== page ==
Most of us occasionally — or even frequently — dream of getting rich. But “super savers” take the next step, turning such visions into reality.
Who are these folks? Principal Financial Group defines super savers as those who do one of the following:
- Save at least 90% of the maximum allowed in retirement plans each year
- Defer at least 15% of their salary into retirement accounts
Super savers are the famed “millionaires next door” who quietly and consistently build their nest eggs year after year. One day, they wake up rich.
While there is no single characteristic that defines every super saver, they tend to share some key traits — especially in terms of making sacrifices today so they can enjoy a brighter and wealthier tomorrow, according to Principal.
Following are some sacrifices super savers commonly make on the road to getting rich, according to a 2021 Principal survey of more than 1,000 super savers.
Owning a modest home
Percentage of super savers who do this: 35%
Legendary investor Warren Buffett famously lives in the same Nebraska home he bought in 1958 for $31,500 — the equivalent of roughly $300,000 today.
It appears that today’s super savers have learned an important lesson from the Oracle of Omaha: You don’t have to look like a millionaire to actually be one.
Principal says 35% of super savers are only too happy to settle for modest digs. As Money Talks News founder Stacy Johnson — a millionaire who lives in a house that is worth about one-third of what he could afford — says:
“Diverting your investable cash into things like cars, clothing, vacations and houses you can’t afford will make you look rich now, but prevent you from actually becoming rich later.”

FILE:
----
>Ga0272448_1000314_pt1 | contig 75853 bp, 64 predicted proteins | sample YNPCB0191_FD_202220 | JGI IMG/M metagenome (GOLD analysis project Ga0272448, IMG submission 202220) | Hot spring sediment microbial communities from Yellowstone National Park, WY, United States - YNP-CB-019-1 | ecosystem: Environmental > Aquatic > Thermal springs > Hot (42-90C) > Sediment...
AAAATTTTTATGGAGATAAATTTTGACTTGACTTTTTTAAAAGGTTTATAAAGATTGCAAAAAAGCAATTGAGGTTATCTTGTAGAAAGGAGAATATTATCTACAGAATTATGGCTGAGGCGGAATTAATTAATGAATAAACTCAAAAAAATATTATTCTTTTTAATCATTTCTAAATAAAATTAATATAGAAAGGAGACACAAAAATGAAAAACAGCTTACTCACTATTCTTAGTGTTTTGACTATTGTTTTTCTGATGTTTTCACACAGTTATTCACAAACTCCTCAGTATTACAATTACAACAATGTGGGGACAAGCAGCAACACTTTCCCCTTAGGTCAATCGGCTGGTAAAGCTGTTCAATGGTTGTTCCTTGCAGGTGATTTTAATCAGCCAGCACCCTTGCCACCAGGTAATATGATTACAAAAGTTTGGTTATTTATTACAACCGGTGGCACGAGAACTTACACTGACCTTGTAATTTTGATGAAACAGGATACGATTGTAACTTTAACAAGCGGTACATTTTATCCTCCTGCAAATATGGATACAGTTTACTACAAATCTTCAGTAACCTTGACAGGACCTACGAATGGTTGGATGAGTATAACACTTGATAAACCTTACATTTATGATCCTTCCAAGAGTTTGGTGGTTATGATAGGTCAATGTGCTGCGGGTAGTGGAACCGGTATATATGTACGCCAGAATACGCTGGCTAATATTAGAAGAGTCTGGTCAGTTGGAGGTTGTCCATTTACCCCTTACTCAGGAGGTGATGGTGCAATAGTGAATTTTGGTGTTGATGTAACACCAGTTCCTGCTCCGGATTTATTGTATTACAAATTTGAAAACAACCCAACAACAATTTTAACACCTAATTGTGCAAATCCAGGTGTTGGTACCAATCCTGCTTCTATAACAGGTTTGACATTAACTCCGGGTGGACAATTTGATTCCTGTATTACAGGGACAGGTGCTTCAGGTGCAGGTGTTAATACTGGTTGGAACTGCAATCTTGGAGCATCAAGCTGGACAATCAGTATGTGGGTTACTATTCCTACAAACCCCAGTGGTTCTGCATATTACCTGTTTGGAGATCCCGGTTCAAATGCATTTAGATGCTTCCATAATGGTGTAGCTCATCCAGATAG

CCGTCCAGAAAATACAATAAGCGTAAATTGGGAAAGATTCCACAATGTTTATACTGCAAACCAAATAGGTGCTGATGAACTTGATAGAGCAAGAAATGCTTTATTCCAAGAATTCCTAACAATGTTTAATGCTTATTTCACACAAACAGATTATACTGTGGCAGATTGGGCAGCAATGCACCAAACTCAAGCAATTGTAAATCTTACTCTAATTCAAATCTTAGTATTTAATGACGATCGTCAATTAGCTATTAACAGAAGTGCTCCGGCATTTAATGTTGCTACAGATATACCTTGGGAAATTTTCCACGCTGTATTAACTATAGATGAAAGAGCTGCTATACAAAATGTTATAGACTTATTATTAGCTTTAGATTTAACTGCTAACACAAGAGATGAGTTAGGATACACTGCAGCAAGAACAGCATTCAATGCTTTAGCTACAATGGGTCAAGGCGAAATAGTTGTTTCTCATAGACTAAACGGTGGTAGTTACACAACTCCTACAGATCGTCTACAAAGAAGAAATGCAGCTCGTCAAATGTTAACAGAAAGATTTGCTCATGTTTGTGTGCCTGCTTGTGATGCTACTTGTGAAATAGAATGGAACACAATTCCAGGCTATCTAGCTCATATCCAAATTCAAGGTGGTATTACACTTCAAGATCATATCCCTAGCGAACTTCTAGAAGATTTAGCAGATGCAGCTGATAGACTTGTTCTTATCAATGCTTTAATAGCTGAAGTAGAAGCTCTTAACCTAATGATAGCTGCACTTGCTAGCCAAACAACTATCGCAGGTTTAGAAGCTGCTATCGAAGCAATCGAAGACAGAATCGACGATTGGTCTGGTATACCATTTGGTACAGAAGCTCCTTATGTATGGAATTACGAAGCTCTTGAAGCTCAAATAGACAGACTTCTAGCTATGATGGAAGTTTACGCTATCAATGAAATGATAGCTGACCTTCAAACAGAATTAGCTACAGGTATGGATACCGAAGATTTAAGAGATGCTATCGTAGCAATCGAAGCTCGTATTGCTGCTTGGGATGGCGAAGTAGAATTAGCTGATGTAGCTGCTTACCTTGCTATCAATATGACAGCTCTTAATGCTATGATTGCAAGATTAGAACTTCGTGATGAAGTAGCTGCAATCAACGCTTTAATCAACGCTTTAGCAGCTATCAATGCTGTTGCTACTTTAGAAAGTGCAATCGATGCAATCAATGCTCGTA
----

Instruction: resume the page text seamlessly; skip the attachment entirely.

For more, check out “The 10 Golden Rules of Becoming a Millionaire.”
Doing household projects and chores themselves
Percentage of super savers who do this: 36%
Dreams of living like a millionaire often feature a cast of characters that includes a maid, a butler, a cook and maybe a cat named Fifi. But today’s super savers understand that becoming rich typically requires a willingness to get your hands a little dirty.
Doing your own household projects and chores can save you a lot of cash, which is likely why 36% of super savers take such matters into their own hands. The money they save can be earmarked for better purposes, such as growing a retirement nest egg.
For more on saving around the house, read “20 Household Items You Can Make Yourself for a Lot Less.”
Not traveling as much as they want
Percentage of super savers who do this: 38%
Critics of the super-saver lifestyle charge that too much penny-pinching robs life of its joy. And there is a grain of truth in this criticism.
In fact, 38% of super savers admit they don’t travel as much as they would prefer. But they likely wouldn’t have it any other way.
After all, once they accumulate $1 million or $2 million, those with a long unscratched itch to travel have more than enough money to make up for lost time.
Driving older vehicles
Percentage of super savers who do this: 44%
Few things can decimate the potential for wealth faster than pouring gobs of money into a shiny object that starts depreciating the moment you leave the dealership parking lot.
At Money Talks News, we offer a lot of tips about how to grow rich. And one of our iron-clad rules is to never buy a brand-new car. A gently or even thoroughly used vehicle is almost always a better bet.
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